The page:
Although the invention was described in connection with a photoionization pumped Xenon laser, the invention is useful in connection with other types of photoionization pumped lasers such as direct pumped lasers (as proposed by Duguay), Auger lasers, cascade Auger lasers, multi-excitation or "shake-up" lasers and Metastable or Quasimetastable "store and transfer" lasers. Another type of laser where traveling-wave pumping can be used is a photodissociation laser.
Thus, there has been provided single-pass gain saturation of a photoionization-pumped laser by a traveling-wave laser-induced plasma emitted X-rays that efficiently excites an extended gain length using only a few joules of pump energy. This is a significant step in the development of photoionization-pumped lasers.
|Cited Patent||Filing date||Publication date||Applicant||Title|
|US3864643 *||Nov 23, 1973||Feb 4, 1975||Us Navy||Traveling wave vacuum spark and a travelling wave flashlamp|
|US4229708 *||Apr 8, 1977||Oct 21, 1980||Avco Everett Research Laboratory, Inc.||X-ray laser|
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|1||*||H. C. Kapteyn, M. M. Murnane, R. W. Falcone, G. Kolbe and R. W. Lee, Proc. Soc. Photo Opt. Instrum. Eng. 688, 54 (1986).|
|2||H. C. Kapteyn, M. M. Murnane, R. W. Falcone, G. Kolbe and R. W. Lee, Proc. Soc. Photo-Opt. Instrum. Eng. 688, 54 (1986).|
|3||*||H. C. Kapteyn, R. W. Lee and R. W. Falcone, Phys. Rev. Lett. 57,2939 (1986).|
|4||M. A. Duguay, in "Laser Induced Fusion and X-Ray Laser Studies", S. F. Jacobs, M. O. Scully, M. Sargent III and C. D. Cantrell III, eds. (Addison-Wesley, Reading, Mass., (1976), p. 557.|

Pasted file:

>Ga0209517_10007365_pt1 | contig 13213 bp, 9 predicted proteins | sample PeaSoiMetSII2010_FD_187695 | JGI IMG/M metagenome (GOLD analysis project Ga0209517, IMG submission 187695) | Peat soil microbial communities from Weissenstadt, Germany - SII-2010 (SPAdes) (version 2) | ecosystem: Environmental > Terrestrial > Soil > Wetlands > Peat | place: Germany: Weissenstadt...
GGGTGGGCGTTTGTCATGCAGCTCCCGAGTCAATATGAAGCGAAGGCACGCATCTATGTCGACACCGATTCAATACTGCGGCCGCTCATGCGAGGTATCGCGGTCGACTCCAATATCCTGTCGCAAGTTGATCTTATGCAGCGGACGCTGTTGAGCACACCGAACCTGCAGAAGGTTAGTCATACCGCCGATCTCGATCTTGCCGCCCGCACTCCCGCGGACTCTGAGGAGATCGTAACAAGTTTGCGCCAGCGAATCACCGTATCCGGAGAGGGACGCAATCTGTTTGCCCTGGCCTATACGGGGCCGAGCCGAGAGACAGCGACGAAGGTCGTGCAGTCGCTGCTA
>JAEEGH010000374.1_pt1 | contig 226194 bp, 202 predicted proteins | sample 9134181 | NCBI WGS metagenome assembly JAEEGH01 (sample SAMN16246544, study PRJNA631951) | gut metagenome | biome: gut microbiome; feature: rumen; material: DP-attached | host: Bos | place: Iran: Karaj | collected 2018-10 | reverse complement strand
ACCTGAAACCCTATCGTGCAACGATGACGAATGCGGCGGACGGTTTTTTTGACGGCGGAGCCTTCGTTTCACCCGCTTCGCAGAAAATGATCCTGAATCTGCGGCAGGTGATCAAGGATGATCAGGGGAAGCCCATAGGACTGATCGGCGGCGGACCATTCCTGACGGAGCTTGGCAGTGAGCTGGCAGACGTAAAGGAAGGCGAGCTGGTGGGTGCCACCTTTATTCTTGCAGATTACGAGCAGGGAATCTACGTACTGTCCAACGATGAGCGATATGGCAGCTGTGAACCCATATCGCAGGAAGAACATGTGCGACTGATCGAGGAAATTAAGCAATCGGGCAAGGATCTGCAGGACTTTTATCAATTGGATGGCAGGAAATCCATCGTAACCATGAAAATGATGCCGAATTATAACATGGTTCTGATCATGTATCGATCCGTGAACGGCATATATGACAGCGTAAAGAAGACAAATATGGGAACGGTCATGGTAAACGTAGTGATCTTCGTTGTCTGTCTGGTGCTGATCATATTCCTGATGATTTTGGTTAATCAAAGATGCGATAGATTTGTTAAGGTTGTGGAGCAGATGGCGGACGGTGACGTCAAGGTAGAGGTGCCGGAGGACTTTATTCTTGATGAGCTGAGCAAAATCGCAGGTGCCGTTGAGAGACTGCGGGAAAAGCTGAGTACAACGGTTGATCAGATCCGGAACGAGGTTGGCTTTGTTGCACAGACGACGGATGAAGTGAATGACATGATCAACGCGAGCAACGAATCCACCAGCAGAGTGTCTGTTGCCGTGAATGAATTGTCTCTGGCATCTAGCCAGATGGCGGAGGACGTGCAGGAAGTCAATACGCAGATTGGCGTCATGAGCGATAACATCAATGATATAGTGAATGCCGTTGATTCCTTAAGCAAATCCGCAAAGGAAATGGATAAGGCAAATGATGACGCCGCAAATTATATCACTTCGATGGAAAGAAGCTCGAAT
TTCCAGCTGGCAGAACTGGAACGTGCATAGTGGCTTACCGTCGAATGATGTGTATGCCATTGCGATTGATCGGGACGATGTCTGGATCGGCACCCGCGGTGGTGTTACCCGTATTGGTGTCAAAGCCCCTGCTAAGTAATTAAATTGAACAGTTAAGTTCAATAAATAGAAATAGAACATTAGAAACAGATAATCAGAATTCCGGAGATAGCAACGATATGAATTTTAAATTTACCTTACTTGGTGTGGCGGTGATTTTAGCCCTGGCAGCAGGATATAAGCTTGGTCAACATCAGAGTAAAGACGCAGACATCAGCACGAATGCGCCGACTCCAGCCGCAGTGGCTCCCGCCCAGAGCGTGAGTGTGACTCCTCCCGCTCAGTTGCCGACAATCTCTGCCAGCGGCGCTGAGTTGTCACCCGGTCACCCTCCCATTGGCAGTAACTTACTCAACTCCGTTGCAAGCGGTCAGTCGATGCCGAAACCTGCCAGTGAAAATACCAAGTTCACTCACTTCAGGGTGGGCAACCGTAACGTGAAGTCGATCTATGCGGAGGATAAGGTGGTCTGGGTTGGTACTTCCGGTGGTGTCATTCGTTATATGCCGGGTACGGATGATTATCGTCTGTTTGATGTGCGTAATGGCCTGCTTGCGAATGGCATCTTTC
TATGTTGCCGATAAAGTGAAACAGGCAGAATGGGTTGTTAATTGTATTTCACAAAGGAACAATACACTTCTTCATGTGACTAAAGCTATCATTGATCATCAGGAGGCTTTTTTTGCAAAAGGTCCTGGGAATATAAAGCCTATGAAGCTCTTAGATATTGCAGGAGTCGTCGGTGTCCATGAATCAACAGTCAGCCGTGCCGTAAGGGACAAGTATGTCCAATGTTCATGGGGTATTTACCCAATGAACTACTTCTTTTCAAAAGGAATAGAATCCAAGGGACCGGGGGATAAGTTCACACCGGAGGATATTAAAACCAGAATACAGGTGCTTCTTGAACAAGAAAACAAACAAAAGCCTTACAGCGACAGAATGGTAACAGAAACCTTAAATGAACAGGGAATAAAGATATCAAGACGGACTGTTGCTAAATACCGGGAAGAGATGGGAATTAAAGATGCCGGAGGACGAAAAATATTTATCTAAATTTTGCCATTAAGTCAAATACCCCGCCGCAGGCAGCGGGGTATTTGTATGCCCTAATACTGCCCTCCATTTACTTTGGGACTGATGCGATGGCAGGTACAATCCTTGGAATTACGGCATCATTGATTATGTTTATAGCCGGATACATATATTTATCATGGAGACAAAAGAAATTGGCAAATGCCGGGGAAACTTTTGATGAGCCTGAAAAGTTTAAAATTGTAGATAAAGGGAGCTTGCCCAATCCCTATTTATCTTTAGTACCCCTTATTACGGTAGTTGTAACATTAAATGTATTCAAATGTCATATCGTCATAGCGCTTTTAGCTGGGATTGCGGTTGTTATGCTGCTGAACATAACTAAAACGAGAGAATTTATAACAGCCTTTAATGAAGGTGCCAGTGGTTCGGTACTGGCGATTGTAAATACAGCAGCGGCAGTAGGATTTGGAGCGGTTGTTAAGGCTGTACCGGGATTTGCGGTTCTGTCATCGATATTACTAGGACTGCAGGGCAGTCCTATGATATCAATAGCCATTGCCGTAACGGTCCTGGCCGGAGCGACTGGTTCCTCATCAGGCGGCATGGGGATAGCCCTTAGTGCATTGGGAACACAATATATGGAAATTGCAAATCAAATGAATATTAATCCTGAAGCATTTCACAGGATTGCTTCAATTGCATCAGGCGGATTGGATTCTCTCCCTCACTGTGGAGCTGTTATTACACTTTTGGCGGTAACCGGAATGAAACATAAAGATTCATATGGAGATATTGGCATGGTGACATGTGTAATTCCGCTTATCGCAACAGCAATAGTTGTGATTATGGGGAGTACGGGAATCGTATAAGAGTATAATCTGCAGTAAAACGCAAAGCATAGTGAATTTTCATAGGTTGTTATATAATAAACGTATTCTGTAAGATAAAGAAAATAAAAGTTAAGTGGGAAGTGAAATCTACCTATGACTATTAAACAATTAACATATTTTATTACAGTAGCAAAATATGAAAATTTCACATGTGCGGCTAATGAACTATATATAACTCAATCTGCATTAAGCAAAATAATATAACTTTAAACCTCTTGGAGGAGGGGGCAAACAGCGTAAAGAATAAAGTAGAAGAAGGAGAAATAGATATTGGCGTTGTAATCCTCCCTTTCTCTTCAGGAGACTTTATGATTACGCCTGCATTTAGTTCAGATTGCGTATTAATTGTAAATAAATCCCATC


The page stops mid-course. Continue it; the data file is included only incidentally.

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|6||Sher et al.; "Saturation of XeIII 109-nm Laser using traveling-wave laser-produced-plasma excitation", Opt. Lett. vol. 22 No. 11, vol. 12, p. 891 Nov. 1987.|
|7||*||Sher et al.; Saturation of XeIII 109 nm Laser using traveling wave laser produced plasma excitation , Opt. Lett. vol. 22 No. 11, vol. 12, p. 891 Nov. 1987.|
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|U.S. Classification||372/76, 372/73, 372/84, 372/5|
|Apr 22, 1988||AS||Assignment|
Owner name: BOARD OF TRUSTEES OF THE LELAND STANFORD JUNIOR UN
Free format text: ASSIGNMENT OF ASSIGNORS INTEREST.;ASSIGNORS:SHER, MARK H.;MACKLIN, JOHN J.;HARRIS, STEPHEN E.;REEL/FRAME:004896/0865
Effective date: 19880422
Owner name: BOARD OF TRUSTEES OF THE LELAND STANFORD JUNIOR UN
Free format text: ASSIGNMENT OF ASSIGNORS INTEREST;ASSIGNORS:SHER, MARK H.;MACKLIN, JOHN J.;HARRIS, STEPHEN E.;REEL/FRAME:004896/0865
Effective date: 19880422
|Nov 9, 1992||FPAY||Fee payment|
Year of fee payment: 4
|Feb 10, 1997||FPAY||Fee payment|
Year of fee payment: 8
|Apr 17, 2001||REMI||Maintenance fee reminder mailed|
|Sep 23, 2001||LAPS||Lapse for failure to pay maintenance fees|
|Nov 27, 2001||FP||Expired due to failure to pay maintenance fee|
Effective date: 20010926